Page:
8. Gary. You seemingly admit that your message is at least potentially harmful. Then you spent time in your book telling everyone that your message is harmful. Your fight isn’t with Sheila. She just pointed it out. Your fight is with your Ego Gary. I know you know the story of the 99. If your message harms just 1 person shouldn’t we go get them? You just posted all the evidence that you admit your message can be harmful. Set it down Gary. Why not just remove it?

    1. Phil you asked an excellent question and you asked if very nicely.

      Let’s hope you get a response.

  9. As I read the posts, I sense the problems that should not be happening in a Christian marriage and are these things being taught to the younger generation? The oddity is talking about sex the way the world wants is instead of God’s design. Maybe the church needs to start from scratch and reread Scripture with intimacy and having husbands learning their wive’s needs and wives learning their husband’s needs. Marriage requires commitment and sacrifice from both equally.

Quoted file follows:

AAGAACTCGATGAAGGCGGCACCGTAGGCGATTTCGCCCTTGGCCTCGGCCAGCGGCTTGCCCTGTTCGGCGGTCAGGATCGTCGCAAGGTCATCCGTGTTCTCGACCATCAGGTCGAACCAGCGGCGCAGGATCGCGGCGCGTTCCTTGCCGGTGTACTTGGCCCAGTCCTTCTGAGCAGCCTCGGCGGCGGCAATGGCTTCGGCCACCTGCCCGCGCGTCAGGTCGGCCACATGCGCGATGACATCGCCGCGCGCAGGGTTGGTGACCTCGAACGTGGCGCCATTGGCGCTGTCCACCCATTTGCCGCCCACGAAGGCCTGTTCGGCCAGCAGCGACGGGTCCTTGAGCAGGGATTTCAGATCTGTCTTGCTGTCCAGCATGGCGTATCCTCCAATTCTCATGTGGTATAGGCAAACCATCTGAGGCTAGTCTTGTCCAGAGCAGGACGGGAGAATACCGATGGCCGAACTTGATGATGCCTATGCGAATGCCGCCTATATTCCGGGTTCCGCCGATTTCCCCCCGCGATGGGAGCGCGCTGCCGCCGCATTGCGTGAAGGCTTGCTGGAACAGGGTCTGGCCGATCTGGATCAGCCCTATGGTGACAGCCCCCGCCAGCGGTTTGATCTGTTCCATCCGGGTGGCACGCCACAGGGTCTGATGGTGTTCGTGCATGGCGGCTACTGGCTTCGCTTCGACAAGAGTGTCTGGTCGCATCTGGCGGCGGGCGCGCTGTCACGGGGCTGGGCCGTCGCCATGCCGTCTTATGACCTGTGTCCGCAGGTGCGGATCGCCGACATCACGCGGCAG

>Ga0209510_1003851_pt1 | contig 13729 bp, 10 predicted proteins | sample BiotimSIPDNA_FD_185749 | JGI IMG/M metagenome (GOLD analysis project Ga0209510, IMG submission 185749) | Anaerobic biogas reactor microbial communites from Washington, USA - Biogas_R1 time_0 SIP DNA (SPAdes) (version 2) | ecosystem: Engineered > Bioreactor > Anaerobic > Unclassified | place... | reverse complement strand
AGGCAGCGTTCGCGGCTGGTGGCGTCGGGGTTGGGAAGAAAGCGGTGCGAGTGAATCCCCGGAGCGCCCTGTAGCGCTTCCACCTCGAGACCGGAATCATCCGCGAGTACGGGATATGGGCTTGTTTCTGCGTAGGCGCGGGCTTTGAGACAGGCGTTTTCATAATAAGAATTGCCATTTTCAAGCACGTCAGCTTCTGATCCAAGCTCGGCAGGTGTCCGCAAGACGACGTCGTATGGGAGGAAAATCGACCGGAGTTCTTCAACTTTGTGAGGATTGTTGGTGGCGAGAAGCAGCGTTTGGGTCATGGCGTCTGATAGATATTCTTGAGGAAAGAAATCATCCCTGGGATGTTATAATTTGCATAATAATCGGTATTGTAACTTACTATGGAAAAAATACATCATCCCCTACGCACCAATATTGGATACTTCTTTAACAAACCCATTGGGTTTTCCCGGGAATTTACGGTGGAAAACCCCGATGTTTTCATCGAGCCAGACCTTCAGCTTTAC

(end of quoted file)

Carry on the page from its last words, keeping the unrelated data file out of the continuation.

10. a christian life is all about growth and change and learning.

    Gary should take the criticisms of his writings as an opportunity to learn, grow and change.

    when a pst/comp believer sees all the abuse of women under pat/comp teachings they should start to investigate instead of automatically judge those abused as being the ones in the wrong.

  11. Reading almost anything by fellow evangelicals on sex makes me feel like Theology of the Body should be required reading for anyone who wants to try to say something insightful on the subject. It’s tedious and sad to keep reading meager lust-management solutions by people who honestly think they’re not children of the sexual revolution.

    I don’t want to hear that it might not be technically wrong to drool over boudoir photos of my wife. I don’t want to know about the various kinds of sodomy that could spice up our marriage.